(Published Aug. 31, 2019)
By Jesse Wright
Q: To start with, could you tell me a little bit about your background? I know you went to undergrad in Michigan; did you grow up there? When did medicine begin to interest you and at what point did you decide to focus on rehabilitation? I noticed by the time you did your residency, you were already practicing in the field of rehabilitation, and I’m curious what professional challenges appealed to you in the field.
A: Yes, I grew up in Michigan and went to undergrad and medical school there. My sister was a nurse, and I considered that path, but ultimately decided to become a doctor. Nursing is highly structured, and I needed to interact with patients in a way that was less process-based and more discovery-based. So I went to med school. I’ll never forget assisting an orthopedic surgeon on a visit to a free clinic during my elective rotation in physical medicine and rehabilitation (PMR). Patients there gifted me with insight — I realized they didn’t want conformist solutions, they wanted better outcomes. They want to live their best, happiest and most independent lives. This insight would drive my calling and my career.
Q: Did you immediately notice the problems with rehabilitation medicine—the ones you would later come to address through Shirley Ryan AbilityLab, or did your opinions and views change over time?
As someone with a scientist’s drive for solving problems, early on I saw a lack of research advancing this field. However, now we are living in a time of momentous, rapid convergence of the sciences, technology, biologics and engineering. As leaders, it is incumbent upon us at Shirley Ryan AbilityLab to harness this synergy. Thus, my vision was born to structurally and philosophically compel collaboration between medicine and science. Our success, which is already apparent in helping patients achieve better outcomes, is not only raising the bar for our field, but also for the practice of medicine.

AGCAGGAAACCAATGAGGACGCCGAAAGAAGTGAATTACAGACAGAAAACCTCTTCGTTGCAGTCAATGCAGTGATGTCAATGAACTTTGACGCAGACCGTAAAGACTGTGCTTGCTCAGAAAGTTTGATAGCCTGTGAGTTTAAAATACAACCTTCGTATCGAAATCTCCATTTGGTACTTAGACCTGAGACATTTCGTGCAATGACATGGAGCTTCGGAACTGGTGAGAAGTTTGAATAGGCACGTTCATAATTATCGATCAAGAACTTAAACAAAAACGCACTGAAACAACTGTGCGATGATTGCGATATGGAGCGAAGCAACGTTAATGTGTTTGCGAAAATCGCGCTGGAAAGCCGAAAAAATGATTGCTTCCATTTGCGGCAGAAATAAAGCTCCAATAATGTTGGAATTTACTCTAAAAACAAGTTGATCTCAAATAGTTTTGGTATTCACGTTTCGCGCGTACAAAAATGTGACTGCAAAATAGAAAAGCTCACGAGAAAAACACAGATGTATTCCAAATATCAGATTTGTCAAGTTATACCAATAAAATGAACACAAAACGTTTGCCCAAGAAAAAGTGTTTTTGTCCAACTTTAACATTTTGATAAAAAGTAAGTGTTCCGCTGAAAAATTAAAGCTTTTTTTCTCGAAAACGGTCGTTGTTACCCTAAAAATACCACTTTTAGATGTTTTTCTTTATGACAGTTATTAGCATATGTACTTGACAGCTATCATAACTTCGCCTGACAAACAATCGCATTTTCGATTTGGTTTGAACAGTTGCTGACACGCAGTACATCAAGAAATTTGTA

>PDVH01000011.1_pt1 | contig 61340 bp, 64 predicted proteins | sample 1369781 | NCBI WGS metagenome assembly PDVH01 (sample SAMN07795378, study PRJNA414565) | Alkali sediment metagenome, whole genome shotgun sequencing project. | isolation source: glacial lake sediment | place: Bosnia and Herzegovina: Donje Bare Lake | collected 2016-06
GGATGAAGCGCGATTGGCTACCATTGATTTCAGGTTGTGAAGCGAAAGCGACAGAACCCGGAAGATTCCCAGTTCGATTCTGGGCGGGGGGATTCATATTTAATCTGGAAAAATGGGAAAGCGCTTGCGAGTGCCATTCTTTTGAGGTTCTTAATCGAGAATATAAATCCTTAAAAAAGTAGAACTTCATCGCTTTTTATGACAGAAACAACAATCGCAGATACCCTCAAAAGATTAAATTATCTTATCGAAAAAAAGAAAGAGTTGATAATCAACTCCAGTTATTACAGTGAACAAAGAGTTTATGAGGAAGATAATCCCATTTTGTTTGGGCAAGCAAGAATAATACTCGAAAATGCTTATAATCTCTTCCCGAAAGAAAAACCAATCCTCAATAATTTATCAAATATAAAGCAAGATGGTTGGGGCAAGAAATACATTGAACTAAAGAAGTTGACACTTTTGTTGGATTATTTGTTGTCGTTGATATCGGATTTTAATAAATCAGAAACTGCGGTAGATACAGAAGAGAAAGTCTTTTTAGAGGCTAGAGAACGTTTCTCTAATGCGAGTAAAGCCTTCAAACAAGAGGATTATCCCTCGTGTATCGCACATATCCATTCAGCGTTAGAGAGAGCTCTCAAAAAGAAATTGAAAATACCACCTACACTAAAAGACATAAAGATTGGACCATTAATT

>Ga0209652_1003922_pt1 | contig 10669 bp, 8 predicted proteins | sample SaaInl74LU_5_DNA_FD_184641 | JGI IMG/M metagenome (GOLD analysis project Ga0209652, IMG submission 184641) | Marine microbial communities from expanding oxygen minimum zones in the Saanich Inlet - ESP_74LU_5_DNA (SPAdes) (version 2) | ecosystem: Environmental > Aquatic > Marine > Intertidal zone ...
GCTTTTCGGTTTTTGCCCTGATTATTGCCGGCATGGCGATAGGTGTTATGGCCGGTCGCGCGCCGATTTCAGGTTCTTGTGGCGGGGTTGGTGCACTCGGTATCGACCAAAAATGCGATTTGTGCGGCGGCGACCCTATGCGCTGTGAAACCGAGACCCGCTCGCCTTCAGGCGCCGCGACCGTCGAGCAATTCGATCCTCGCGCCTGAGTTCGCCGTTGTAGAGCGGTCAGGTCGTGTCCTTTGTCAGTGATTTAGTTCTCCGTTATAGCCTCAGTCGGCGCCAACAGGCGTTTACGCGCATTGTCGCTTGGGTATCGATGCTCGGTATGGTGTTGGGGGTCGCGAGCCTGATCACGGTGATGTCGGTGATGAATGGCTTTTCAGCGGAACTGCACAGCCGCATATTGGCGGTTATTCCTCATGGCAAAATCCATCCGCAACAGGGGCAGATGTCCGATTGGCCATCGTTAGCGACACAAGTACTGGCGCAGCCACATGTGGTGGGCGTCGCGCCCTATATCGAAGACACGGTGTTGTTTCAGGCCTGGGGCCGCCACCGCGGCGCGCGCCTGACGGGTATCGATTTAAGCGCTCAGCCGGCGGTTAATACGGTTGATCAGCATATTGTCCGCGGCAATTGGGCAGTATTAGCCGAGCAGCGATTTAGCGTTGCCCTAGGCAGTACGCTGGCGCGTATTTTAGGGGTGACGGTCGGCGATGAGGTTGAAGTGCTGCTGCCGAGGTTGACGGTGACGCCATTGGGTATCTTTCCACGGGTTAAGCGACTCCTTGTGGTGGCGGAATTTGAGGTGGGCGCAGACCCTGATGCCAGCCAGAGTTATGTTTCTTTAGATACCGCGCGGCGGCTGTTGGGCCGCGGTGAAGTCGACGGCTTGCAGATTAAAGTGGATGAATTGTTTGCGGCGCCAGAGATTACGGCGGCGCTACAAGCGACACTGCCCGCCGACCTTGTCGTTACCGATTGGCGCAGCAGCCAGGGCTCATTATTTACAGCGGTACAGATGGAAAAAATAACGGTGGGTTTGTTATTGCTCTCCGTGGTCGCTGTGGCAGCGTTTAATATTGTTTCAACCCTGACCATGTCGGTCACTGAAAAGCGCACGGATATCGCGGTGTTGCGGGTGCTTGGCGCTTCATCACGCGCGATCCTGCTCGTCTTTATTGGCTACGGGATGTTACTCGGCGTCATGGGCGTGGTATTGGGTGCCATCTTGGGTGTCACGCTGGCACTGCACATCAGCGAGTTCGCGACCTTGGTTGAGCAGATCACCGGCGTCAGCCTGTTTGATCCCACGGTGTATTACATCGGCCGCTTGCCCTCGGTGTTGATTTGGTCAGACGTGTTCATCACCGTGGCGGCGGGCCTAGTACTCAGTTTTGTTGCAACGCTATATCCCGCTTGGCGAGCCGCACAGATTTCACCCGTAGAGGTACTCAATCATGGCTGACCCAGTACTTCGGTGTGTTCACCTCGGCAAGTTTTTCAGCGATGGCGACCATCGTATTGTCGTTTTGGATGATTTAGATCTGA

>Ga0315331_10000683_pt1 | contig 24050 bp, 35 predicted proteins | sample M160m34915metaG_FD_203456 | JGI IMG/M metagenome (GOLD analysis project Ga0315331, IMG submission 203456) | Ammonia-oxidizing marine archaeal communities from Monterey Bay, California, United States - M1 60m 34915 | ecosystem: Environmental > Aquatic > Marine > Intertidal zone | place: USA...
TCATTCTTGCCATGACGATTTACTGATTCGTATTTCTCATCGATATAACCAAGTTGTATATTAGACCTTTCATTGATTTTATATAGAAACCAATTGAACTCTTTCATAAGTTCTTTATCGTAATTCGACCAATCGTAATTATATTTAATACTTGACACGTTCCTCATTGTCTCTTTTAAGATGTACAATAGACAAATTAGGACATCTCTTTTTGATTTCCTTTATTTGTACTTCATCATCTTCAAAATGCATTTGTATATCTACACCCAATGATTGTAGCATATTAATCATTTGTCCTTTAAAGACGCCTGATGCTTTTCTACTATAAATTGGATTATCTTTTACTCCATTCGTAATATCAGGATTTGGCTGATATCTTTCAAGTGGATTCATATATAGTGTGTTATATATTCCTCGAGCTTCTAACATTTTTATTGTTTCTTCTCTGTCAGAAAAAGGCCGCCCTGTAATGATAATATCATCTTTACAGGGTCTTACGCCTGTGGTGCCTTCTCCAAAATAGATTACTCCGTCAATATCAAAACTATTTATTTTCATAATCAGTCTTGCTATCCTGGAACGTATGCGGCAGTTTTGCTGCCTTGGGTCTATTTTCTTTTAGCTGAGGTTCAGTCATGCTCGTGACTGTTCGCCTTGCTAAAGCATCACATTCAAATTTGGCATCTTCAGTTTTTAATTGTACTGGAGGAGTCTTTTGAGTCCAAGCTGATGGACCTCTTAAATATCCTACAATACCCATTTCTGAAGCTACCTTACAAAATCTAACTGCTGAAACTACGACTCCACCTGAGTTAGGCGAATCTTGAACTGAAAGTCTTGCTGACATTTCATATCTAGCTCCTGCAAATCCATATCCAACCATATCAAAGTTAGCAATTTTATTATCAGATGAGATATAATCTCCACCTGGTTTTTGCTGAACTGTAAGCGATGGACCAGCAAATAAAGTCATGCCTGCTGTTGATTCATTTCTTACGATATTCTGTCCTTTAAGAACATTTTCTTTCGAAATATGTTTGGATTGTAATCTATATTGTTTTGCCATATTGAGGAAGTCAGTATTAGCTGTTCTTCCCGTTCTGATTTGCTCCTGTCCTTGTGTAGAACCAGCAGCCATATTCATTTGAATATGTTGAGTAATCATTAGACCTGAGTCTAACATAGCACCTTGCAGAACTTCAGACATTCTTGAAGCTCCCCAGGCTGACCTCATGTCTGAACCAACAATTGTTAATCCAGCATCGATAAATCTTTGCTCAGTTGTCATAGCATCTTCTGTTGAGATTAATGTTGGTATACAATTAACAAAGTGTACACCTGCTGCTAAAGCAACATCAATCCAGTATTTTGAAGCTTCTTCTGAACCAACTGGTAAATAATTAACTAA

Q: What inspired you to get an MBA? Being a physician is notoriously time consuming and stressful and it’s a passion for most doctors. Why get into the business side of things? More specifically, what interested you in being a CEO?
A: I didn’t plan to earn my MBA, but when I was a young physician at the Rehabilitation Institute of Chicago (RIC), my mentor asked me to serve as a medical consultant for the University of Chicago Hospitals. There, I got a bird’s-eye view of the business and operations side of medicine. I observed that leading physicians in acute “cure-based” medicine did not always understand the rehabilitation work of the post-acute sector. This experience led me to the MBA program at University of Chicago Booth School of Business. As a physician, I loved treating my patients, but as CEO of Shirley Ryan AbilityLab, I know that I can have a much greater impact, not only for our patients, but also for the people who need us all over the world.